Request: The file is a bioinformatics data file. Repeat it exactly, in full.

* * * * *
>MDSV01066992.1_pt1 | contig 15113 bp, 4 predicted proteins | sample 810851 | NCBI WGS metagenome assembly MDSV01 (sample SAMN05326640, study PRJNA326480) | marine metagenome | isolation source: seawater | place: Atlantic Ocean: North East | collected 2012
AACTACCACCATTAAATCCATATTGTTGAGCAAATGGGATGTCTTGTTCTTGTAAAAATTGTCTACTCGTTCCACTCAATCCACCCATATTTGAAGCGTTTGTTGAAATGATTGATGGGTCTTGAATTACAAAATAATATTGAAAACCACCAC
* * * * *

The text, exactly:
>MDSV01066992.1_pt1 | contig 15113 bp, 4 predicted proteins | sample 810851 | NCBI WGS metagenome assembly MDSV01 (sample SAMN05326640, study PRJNA326480) | marine metagenome | isolation source: seawater | place: Atlantic Ocean: North East | collected 2012
AACTACCACCATTAAATCCATATTGTTGAGCAAATGGGATGTCTTGTTCTTGTAAAAATTGTCTACTCGTTCCACTCAATCCACCCATATTTGAAGCGTTTGTTGAAATGATTGATGGGTCTTGAATTACAAAATAATATTGAAAACCACCAC